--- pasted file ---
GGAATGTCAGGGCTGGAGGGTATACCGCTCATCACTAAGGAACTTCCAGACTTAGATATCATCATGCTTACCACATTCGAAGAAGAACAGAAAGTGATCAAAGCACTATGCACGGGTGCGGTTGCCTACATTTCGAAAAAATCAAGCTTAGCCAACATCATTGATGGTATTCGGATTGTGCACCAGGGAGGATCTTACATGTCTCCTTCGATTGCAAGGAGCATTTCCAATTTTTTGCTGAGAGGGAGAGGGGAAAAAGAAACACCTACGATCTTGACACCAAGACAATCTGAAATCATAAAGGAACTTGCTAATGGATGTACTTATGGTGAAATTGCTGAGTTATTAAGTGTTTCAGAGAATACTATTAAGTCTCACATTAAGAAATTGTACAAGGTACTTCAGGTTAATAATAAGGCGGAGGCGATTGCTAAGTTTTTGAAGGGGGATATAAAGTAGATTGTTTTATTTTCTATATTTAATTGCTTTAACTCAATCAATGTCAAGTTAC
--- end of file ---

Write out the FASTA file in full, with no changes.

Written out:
GGAATGTCAGGGCTGGAGGGTATACCGCTCATCACTAAGGAACTTCCAGACTTAGATATCATCATGCTTACCACATTCGAAGAAGAACAGAAAGTGATCAAAGCACTATGCACGGGTGCGGTTGCCTACATTTCGAAAAAATCAAGCTTAGCCAACATCATTGATGGTATTCGGATTGTGCACCAGGGAGGATCTTACATGTCTCCTTCGATTGCAAGGAGCATTTCCAATTTTTTGCTGAGAGGGAGAGGGGAAAAAGAAACACCTACGATCTTGACACCAAGACAATCTGAAATCATAAAGGAACTTGCTAATGGATGTACTTATGGTGAAATTGCTGAGTTATTAAGTGTTTCAGAGAATACTATTAAGTCTCACATTAAGAAATTGTACAAGGTACTTCAGGTTAATAATAAGGCGGAGGCGATTGCTAAGTTTTTGAAGGGGGATATAAAGTAGATTGTTTTATTTTCTATATTTAATTGCTTTAACTCAATCAATGTCAAGTTAC